Slinging an instrumentation enclosure off the Maritime Maid.  Degassing Cleveland Volcano in the background.  Photo taken during the 2014 field season of the Islands of Four Mountains multidisciplinary project, work funded by the National Science Foundation, the USGS/AVO, and the Keck Geology Consortium.

Slinging an instrumentation enclosure off the Maritime Maid. Degassing Cleveland Volcano in the background. Photo taken during the 2014 field season of the Islands of Four Mountains multidisciplinary project, work funded by the National Science Foundation, the USGS/AVO, and the Keck Geology Consortium.

Date: Jul 28th, 2014
Volcano(es): Cleveland
Photographer: Neal, C. A.

Cleveland 2014/6

After three months of no detected activity, an explosion occurred at Cleveland volcano at about 06:08 UTC, June 5, 2014, as detected on the Dillingham acoustic infrasound array and at seismic stations at Korovin Volcano. The event appears to have been of short duration and with similar amplitude to previous explosions at Cleveland. The Aviation Color Code and Alert Level remained at YELLOW/ADVISORY. No further activity was observed until weakly elevated surface temperatures seen in satellite data on July 7, 2014, and a vigorous steam and gas plume on July 8 and 9. In late July, 2014, clear satellite views showed persistently elevated surface temperatures in the summit crater, and typical gas and steam emissions. AVO field crews at Cleveland in August noticed typical steam and gas emissions from the summit. Elevated surface temperatures were again visible in satellite data in late August and early September. On September 11, AVO announced new monitoring capabilities at Cleveland: broadband and short-period seismometers, infrasound, and a webcam. Elevated surface temperatures and minor steaming continued at Cleveland throughout 2014. Satellite views in late November showed a small mound of lava in the summit crater, likely extruded around November 24, 2014. Seismicity remained at low levels.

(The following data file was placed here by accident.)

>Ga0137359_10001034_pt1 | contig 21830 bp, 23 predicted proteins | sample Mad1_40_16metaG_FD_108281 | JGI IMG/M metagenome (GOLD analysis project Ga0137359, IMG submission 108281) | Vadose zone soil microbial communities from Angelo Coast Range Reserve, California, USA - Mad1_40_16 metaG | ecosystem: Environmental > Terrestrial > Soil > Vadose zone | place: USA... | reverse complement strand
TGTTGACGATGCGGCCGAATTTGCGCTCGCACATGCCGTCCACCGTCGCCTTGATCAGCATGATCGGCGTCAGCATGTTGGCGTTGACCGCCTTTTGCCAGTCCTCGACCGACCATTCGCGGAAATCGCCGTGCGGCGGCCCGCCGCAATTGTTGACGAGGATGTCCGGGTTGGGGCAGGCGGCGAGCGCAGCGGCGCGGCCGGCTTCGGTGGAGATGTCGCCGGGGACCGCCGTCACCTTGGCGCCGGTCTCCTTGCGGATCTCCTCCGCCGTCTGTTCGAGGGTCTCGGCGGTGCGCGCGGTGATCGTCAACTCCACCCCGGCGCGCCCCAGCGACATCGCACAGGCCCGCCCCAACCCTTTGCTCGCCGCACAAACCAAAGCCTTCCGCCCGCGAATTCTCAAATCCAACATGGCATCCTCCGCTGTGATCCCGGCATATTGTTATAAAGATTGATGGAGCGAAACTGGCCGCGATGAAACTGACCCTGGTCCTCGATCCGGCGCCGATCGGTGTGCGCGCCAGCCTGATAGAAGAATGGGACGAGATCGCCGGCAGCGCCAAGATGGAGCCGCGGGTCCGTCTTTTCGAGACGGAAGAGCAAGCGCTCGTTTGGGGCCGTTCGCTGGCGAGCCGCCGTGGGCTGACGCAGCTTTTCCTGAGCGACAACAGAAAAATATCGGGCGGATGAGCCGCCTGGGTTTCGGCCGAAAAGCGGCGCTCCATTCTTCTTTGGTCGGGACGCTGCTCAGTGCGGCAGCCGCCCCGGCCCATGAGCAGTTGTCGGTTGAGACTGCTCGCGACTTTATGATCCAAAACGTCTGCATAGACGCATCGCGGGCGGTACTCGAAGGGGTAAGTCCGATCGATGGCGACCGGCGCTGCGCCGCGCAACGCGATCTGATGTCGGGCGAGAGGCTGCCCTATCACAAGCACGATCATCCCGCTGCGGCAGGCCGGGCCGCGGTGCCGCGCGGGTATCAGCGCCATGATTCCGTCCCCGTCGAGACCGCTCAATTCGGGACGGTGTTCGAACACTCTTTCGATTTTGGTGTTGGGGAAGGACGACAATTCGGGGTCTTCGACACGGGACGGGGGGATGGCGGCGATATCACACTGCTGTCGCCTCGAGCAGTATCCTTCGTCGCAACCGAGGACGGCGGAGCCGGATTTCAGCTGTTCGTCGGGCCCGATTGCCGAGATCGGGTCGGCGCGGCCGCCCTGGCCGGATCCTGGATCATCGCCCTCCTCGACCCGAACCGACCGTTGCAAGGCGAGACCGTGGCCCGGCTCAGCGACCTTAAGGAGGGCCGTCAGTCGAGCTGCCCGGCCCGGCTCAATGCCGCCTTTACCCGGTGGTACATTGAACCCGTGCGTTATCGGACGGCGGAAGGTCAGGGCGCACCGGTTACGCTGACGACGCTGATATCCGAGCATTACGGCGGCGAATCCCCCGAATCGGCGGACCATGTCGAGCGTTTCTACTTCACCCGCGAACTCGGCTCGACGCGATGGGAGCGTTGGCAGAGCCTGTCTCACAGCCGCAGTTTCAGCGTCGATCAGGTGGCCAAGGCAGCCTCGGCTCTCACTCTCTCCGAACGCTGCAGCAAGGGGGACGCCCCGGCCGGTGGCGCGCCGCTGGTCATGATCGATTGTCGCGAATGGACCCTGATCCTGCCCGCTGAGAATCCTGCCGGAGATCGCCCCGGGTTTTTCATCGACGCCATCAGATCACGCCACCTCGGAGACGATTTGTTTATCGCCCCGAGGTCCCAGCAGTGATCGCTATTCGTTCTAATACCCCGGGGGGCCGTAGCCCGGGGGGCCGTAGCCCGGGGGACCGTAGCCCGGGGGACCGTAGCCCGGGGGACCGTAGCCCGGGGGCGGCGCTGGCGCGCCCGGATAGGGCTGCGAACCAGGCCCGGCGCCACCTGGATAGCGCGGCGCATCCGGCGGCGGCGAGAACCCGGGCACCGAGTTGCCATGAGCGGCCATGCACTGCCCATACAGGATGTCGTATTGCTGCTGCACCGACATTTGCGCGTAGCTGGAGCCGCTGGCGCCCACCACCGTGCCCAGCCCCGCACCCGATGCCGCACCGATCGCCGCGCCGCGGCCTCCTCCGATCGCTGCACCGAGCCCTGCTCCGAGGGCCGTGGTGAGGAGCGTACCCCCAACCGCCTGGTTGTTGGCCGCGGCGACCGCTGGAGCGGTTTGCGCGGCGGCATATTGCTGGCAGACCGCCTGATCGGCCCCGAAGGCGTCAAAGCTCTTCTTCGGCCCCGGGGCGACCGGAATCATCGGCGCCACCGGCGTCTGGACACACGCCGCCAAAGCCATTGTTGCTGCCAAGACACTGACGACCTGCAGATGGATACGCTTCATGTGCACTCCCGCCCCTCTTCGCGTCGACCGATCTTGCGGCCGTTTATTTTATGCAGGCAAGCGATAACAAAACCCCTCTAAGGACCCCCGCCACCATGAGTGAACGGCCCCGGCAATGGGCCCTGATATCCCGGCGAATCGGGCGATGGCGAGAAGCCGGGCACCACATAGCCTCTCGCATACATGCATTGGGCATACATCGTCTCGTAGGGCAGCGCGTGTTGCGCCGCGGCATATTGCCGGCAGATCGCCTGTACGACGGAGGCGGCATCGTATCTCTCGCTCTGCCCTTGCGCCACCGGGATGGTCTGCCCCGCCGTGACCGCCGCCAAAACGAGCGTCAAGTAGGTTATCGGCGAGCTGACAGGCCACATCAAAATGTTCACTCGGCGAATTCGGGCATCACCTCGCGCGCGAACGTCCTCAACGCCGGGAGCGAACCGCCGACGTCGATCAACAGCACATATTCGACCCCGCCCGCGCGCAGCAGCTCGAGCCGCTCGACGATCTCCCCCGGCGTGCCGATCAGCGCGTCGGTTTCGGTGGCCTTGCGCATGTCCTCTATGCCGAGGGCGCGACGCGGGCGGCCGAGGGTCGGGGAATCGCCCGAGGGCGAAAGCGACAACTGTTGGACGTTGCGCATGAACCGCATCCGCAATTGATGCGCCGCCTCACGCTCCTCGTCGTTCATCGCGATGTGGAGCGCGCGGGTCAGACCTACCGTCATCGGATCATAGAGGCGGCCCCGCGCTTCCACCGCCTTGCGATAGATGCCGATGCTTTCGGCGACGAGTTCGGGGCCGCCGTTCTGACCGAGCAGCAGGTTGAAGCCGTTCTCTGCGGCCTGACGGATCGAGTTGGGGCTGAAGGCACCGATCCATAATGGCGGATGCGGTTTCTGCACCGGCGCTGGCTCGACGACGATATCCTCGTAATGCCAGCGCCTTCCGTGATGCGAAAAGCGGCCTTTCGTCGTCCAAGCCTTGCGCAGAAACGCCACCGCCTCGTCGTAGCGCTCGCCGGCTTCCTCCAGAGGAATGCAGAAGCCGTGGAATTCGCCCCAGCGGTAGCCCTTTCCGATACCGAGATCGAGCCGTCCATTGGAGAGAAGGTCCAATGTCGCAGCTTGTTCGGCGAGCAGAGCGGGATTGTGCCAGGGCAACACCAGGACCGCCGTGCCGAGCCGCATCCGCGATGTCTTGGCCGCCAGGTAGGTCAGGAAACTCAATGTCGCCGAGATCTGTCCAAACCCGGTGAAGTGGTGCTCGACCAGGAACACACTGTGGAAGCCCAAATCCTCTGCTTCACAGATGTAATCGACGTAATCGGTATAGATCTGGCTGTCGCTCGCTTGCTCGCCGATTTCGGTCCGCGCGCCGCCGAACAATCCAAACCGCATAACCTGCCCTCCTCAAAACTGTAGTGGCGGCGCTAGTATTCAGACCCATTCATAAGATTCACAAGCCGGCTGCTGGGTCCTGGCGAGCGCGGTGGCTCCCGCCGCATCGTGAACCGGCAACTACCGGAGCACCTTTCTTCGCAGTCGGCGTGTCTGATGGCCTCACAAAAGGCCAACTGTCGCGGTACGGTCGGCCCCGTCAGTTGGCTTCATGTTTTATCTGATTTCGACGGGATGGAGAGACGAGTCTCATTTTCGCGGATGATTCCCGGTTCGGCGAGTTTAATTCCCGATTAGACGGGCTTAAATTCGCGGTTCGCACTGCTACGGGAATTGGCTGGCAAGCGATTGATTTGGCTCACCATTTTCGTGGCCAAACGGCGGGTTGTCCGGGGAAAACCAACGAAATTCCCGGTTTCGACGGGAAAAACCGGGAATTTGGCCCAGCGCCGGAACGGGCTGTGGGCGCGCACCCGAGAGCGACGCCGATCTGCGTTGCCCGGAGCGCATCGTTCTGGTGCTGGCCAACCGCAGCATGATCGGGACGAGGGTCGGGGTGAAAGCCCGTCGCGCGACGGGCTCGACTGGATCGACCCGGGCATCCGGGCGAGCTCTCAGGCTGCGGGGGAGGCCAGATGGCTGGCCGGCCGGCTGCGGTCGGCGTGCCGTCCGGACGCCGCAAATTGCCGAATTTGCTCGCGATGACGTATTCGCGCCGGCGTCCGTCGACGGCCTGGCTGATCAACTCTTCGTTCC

From Dixon and others, 2017: "Cleveland began [2015] at Aviation Color Code YELLOW and Volcano Alert Level ADVISORY and remained so for nearly 5 months. During this period, elevated temperatures were observed, as well as minor intermittent seismicity and steaming. At the volcano’s summit, the dome emplaced after the November 6, 2014, explosion remained the same size through February 2015. Elevated surface temperatures were observed in clear satellite images (fig. 22 [original text]). The diameter of the dome was about 45 m (150 ft) with an approximately 20 m (65 ft) depression that formed a shallow crater in the center. Incandescent fumaroles were detected on February 27 in cracks on the summit dome resulting from inflation of the dome. By March 27, satellite imagery confirmed growth of the dome to about 50 m (164 ft) in diameter (surface area 1,800 m2 or 19,000 ft2).
"After a sustained decline in eruptive activity over the span of a few weeks, Mount Cleveland was downgraded from Aviation Color Code/Volcano Alert Level YELLOW/ADVISORY to UNASSIGNED on May 28. Three weeks later, elevated surface temperatures returned, and a light dusting of ash visible on the upper flanks of Cleveland signified renewed activity. AVO increased the Aviation Color Code/Volcano Alert Level to YELLOW/ADVISORY on June 17 in response to this activity. Satellite imagery showed accelerated lava dome growth in the few days prior to raising the color code. The dome had increased to 55 × 85 m (180 × 280 ft) (outline area almost 3,900 m2 or 42,000 ft2). On July 21, the Aviation Color Code/Volcano Alert Level was elevated from YELLOW/ADVISORY to ORANGE/WATCH when an explosion at 16:17 UTC (08:17 AKDT) of similar amplitude as the explosion on November 6, 2014, at Cleveland was detected by the Cleveland infrasound array and ground-coupled airwaves on the Okmok seismograph network (fig. 23 [original text]). The explosion data, with no clear compression or rarefaction has been interpreted as a swelling and disruption of the conduit plug, followed by a more energetic 'uncorking' of the system (David Fee, UAFGI/AVO, written commun., 2015). This interpretation is similar to that for the previous explosion in November 2014. Satellite imagery showed that the lava dome was completely removed during this explosion and replaced by a small 40 m (130 ft) diameter crater. The hot summit vent surrounded by slightly cooler deposits likely from the July 21 explosion is shown in figure 24 [original text].